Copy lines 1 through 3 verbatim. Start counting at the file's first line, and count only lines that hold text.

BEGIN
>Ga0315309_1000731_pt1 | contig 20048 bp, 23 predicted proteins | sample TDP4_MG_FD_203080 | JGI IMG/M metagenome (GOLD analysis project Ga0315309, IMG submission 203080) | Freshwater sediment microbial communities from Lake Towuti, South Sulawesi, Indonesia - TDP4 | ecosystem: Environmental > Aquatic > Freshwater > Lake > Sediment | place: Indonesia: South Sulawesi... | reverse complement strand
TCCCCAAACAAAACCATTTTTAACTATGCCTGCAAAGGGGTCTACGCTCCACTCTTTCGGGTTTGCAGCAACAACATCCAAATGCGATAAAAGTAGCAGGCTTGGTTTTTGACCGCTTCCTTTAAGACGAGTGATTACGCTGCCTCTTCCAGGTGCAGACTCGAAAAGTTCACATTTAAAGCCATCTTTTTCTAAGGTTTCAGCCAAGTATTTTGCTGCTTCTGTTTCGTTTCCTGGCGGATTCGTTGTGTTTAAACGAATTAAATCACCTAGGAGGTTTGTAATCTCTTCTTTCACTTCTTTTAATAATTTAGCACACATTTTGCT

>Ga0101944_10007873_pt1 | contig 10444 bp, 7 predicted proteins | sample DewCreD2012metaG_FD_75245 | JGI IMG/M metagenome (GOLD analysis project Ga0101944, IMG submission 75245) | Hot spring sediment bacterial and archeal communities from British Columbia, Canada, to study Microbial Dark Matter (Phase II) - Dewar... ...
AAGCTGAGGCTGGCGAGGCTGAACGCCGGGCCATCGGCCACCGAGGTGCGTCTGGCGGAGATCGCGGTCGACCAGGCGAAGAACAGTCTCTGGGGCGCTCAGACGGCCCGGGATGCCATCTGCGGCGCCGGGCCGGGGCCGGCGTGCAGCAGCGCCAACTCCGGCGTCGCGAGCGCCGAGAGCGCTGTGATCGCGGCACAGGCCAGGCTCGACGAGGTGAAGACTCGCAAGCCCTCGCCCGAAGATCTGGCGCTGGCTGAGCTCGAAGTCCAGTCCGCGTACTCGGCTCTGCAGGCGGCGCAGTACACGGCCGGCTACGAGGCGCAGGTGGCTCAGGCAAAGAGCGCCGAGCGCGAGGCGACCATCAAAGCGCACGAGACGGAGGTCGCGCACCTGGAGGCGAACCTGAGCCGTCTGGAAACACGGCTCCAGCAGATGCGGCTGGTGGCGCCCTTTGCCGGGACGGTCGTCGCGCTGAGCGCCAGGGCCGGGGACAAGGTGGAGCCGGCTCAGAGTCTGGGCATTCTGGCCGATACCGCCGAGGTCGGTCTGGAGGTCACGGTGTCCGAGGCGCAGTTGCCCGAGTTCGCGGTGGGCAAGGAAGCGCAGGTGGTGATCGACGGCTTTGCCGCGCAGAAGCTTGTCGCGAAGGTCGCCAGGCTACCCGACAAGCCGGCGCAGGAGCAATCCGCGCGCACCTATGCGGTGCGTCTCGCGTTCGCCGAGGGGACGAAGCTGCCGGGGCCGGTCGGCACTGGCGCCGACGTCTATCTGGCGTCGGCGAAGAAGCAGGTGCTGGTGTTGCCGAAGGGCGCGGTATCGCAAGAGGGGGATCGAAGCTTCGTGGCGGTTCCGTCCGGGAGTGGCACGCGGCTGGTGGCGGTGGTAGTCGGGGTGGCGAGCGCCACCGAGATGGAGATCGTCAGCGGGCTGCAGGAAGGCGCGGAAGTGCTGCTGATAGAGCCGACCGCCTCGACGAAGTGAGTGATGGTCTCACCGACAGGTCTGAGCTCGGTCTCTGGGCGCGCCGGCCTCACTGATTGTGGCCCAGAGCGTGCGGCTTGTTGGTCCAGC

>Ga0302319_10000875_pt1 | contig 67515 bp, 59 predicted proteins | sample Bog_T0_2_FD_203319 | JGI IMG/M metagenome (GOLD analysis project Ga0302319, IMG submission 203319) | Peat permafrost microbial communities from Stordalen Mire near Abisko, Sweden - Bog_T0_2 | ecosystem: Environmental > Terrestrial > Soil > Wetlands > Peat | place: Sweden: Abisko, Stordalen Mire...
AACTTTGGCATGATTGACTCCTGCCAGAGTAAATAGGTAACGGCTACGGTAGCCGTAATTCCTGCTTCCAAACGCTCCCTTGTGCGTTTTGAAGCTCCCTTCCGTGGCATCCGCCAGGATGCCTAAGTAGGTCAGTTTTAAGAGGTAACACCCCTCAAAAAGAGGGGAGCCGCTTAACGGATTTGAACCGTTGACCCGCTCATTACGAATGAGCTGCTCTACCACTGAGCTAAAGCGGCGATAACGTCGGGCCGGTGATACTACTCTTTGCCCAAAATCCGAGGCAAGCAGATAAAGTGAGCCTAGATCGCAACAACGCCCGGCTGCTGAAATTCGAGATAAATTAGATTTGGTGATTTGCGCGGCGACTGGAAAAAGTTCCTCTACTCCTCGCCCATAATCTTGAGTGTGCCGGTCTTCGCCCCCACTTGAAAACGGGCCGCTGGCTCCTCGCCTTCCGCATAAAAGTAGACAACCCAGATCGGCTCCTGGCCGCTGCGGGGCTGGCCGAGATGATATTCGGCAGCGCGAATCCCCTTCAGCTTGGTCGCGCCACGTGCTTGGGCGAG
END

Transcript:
>Ga0315309_1000731_pt1 | contig 20048 bp, 23 predicted proteins | sample TDP4_MG_FD_203080 | JGI IMG/M metagenome (GOLD analysis project Ga0315309, IMG submission 203080) | Freshwater sediment microbial communities from Lake Towuti, South Sulawesi, Indonesia - TDP4 | ecosystem: Environmental > Aquatic > Freshwater > Lake > Sediment | place: Indonesia: South Sulawesi... | reverse complement strand
TCCCCAAACAAAACCATTTTTAACTATGCCTGCAAAGGGGTCTACGCTCCACTCTTTCGGGTTTGCAGCAACAACATCCAAATGCGATAAAAGTAGCAGGCTTGGTTTTTGACCGCTTCCTTTAAGACGAGTGATTACGCTGCCTCTTCCAGGTGCAGACTCGAAAAGTTCACATTTAAAGCCATCTTTTTCTAAGGTTTCAGCCAAGTATTTTGCTGCTTCTGTTTCGTTTCCTGGCGGATTCGTTGTGTTTAAACGAATTAAATCACCTAGGAGGTTTGTAATCTCTTCTTTCACTTCTTTTAATAATTTAGCACACATTTTGCT

>Ga0101944_10007873_pt1 | contig 10444 bp, 7 predicted proteins | sample DewCreD2012metaG_FD_75245 | JGI IMG/M metagenome (GOLD analysis project Ga0101944, IMG submission 75245) | Hot spring sediment bacterial and archeal communities from British Columbia, Canada, to study Microbial Dark Matter (Phase II) - Dewar... ...